Unlike a politician or a royal, both of which he is, Punjab Chief Minister Amarinder Singh does not hold back on sharing information about himself. This is reflected in his just-released authorised biography….writes Jaideep Sarin
“Amarinder emerged as a model for a dispassionate biography, which many political leaders would find hard to emulate. Amarinder never ducked answering a personal or awkward question,” author Khushwant Singh (not to be confused with the famous writer), who has penned Amarinder’s authorised biography “The People’s Maharaja” (Hay House India/Rs 699/pp 392), said.
While the idea of the biography emerged at a time when Amarinder Singh was down politically, after leading his Congress party to its second successive defeat in Punjab’s assembly elections in 2012, the timing of its release was extremely apt — coming just 20 days ahead of Amarinder leading the Congress’ revival in Punjab by sweeping the assembly polls and becoming Chief Minister for the second time.
“I will not hesitate to state that he was the frankest of all the people that I interviewed while doing the spadework of this biography. Also, never during the writing of the text did he request that any insertion or deletion be done. Neither did he seek adulation,” Khushwant, who has authored four books earlier, including the best-selling “Sikhs Unlimited” (2007); the gripping “Turbaned Tornado – The Oldest Marathon Runner Fauja Singh” (2011) and the widely-acclaimed novel “Maharaja in Denims” (2014), pointed out.
“Usually political leaders would try to control an authorised biography. In an authorised biography, there is always a fear that it will be compromised. Nothing of the sort happened here. As a subject and the author, we both understood the sanctity of not pushing a false narrative,” said Khushwant, who has varied interests — from horticulture and agriculture to writing a column for a leading national daily.
Even events like Amarinder’s difference of opinion with Congress Vice President Rahul Gandhi, when he came close, in late 2015, to quitting the party over a year ahead of the assembly polls that he eventually won and started the process of Congress revival in a state; realistic acknowledgement of him and his wife Preneet Kaur (former Union Minister of State for External Affairs) “drifting apart after two decades” of marriage but still standing “united in politics”; taking his detractors head-on over the issue of his friendship with Pakistani journalist Aroosa Alam; or his taking a stand and quitting the Congress in 1984 over Operation Bluestar ordered by then Prime Minister Indira Gandhi to root out heavily-armed terrorists from the Golden Temple complex (where the holiest of Sikh shrines, the Harmandir Sahib, is located).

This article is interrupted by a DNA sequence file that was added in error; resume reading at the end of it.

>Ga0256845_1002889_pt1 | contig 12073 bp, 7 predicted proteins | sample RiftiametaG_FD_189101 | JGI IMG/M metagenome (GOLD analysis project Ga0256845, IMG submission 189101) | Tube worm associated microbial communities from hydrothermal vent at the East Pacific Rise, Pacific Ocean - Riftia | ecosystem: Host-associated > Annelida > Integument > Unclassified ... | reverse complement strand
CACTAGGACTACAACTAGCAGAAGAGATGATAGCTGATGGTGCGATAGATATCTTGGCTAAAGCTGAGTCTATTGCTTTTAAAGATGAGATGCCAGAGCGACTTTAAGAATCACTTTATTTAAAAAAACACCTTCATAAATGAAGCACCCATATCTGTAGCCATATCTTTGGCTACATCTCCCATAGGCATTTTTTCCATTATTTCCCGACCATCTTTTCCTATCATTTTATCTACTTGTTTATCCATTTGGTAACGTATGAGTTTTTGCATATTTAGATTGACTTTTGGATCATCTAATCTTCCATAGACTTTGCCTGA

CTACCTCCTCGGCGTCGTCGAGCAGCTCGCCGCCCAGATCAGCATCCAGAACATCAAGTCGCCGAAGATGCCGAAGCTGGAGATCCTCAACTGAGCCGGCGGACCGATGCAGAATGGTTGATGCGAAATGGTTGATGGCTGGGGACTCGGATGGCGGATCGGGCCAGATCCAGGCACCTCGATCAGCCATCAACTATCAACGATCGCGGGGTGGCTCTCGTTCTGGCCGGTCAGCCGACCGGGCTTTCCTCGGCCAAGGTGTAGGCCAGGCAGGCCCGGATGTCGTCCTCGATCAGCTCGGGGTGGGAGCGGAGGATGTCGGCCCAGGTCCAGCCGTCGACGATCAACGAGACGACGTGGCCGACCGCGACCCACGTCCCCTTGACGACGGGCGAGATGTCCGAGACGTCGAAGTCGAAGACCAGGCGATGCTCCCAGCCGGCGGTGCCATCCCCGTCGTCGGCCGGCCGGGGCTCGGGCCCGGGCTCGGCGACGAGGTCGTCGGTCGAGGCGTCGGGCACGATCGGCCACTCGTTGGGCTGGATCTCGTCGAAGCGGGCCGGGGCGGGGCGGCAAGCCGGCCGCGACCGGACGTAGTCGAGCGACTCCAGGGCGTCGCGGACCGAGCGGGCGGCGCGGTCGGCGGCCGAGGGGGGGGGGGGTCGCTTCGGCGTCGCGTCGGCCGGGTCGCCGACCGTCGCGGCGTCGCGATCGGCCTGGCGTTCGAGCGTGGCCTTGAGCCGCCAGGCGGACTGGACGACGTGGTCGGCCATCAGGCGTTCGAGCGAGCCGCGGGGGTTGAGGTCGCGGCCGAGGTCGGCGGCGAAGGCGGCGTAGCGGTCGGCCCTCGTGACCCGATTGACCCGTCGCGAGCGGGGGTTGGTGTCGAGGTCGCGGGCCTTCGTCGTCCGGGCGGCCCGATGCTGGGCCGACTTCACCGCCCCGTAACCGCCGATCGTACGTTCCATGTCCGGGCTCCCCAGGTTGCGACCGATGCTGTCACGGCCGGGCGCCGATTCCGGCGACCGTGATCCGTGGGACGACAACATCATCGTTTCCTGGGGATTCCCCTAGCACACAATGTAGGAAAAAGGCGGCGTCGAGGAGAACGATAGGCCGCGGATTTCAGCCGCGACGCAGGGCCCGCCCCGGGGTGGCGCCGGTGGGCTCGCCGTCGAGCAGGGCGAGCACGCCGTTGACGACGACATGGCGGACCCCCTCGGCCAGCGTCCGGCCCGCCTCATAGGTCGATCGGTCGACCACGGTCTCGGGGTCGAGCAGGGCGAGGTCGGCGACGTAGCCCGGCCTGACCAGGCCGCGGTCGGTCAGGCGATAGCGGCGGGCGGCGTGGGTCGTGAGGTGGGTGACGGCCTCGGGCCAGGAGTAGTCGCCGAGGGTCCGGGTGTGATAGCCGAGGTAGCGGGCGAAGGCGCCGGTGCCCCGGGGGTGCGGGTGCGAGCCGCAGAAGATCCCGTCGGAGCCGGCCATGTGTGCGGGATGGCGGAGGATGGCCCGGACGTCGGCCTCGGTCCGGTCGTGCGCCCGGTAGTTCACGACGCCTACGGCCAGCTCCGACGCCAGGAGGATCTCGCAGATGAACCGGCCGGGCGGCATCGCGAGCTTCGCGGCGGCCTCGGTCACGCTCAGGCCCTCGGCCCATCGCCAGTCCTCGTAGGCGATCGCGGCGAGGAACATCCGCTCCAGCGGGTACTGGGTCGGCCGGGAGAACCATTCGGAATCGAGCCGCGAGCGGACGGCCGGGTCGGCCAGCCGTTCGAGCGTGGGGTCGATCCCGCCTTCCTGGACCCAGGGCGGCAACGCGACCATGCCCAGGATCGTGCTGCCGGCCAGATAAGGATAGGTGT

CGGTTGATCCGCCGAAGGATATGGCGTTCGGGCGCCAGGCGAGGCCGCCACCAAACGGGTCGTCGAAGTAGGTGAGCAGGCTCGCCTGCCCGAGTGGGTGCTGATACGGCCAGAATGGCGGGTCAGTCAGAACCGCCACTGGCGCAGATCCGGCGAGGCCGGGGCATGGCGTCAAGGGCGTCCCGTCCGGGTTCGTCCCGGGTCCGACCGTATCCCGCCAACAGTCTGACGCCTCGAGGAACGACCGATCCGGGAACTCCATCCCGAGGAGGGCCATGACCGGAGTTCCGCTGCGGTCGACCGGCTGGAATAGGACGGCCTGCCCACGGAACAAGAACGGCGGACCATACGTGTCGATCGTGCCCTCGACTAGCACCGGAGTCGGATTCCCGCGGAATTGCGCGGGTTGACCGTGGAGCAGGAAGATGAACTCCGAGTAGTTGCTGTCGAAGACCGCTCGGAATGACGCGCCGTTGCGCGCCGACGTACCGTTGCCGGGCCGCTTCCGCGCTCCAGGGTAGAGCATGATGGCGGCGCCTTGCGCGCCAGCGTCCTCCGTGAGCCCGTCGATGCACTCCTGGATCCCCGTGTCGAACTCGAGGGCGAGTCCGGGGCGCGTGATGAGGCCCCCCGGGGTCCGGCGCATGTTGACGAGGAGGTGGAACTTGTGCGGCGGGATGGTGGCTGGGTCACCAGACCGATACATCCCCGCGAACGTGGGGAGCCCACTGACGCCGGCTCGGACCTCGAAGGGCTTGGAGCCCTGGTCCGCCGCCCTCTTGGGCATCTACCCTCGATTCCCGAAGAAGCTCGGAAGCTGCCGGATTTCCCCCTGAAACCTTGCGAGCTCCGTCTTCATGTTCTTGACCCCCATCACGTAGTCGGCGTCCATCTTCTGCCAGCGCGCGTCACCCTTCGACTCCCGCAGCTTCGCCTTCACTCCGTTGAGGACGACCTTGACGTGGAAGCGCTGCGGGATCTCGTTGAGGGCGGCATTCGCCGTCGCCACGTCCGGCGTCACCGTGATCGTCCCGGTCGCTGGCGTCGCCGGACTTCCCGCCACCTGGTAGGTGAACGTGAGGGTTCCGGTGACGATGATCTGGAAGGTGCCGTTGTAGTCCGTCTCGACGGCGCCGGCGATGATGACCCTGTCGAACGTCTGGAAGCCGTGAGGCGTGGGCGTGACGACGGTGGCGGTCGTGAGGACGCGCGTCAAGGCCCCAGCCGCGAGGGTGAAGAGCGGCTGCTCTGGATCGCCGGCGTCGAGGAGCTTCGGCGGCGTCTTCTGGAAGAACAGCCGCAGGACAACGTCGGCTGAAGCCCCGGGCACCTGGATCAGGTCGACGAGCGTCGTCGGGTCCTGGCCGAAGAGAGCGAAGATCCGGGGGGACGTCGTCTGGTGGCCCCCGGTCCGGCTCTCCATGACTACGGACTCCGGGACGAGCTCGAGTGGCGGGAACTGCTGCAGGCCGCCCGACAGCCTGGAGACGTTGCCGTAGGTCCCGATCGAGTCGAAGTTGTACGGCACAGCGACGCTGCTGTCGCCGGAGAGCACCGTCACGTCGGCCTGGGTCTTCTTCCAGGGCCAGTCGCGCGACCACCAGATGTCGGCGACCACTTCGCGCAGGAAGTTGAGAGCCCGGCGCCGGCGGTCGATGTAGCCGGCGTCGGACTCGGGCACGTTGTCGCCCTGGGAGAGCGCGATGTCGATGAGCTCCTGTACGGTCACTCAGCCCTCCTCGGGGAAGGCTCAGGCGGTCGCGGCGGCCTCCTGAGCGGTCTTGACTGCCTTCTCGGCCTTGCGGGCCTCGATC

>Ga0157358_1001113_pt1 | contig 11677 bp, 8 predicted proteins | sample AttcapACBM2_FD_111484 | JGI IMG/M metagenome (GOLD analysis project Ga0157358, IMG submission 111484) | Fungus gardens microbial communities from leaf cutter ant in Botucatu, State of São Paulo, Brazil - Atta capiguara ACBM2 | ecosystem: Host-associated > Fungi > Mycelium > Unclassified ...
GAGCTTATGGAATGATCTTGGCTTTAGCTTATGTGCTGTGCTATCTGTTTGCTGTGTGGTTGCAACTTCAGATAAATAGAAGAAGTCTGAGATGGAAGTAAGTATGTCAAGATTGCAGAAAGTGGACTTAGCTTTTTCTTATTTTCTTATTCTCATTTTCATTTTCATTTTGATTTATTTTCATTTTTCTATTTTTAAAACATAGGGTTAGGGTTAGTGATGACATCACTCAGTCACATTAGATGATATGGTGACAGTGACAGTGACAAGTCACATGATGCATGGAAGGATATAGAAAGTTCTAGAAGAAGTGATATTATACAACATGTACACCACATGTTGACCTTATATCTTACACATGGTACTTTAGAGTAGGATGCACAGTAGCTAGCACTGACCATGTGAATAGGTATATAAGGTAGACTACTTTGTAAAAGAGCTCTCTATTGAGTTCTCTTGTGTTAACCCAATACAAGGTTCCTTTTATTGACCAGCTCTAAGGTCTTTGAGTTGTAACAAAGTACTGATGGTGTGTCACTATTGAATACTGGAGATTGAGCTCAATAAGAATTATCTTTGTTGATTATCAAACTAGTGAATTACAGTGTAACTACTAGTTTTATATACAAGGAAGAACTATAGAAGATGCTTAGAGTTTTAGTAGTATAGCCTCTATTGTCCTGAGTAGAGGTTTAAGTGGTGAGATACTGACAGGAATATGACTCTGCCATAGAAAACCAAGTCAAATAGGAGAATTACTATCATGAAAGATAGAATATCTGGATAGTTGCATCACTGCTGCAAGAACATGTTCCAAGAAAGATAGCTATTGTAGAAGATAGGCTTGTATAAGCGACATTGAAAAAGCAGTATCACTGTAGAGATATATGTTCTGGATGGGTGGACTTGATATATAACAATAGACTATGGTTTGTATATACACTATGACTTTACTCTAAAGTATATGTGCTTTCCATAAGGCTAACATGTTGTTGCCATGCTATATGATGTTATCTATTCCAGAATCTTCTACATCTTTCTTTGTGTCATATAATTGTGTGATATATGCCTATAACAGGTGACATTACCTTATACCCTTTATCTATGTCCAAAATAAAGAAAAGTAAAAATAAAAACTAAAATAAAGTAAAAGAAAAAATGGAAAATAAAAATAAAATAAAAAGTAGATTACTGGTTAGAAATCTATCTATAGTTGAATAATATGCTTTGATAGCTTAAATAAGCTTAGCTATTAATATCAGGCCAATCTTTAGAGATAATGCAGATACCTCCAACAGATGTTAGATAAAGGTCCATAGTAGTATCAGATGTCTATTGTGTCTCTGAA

“You took any question to him and he frankly replied to it. The onus was on the biographer to ask questions based on research. It is not a normal biography of a political man. There is ancestry, a very action-packed early life, a military life, a writer’s life and his social and personal fronts,” Khushwant pointed out.
Asked about Amarinder as a person, Khushwant said: “He is quite belligerent as a person, if he is decided on something. It’s very difficult to convince him the other way. He is a man who is very particular about his personal space, about protocol and conduct in the public space.”
The book mentions that hardly has anyone around Amarinder ever heard him use cuss words or really get angry. Even in situations where Amarinder disagrees with someone during a discussion, he would withdraw instead of being impolite or rude to the other person.
With the book going into a reprint within 20 days of its launch and Amarinder back at the helm of affairs in Punjab, Khushwant pointed out that “the election proves that he is really the ‘People’s Maharaja’. The idea to take this project and the title of the book have been vindicated with this election.”
“If I have to add a chapter (later), I would like to see him make a shift from ‘People’s Maharaja’ to be the captain of modern Punjab,” the author said.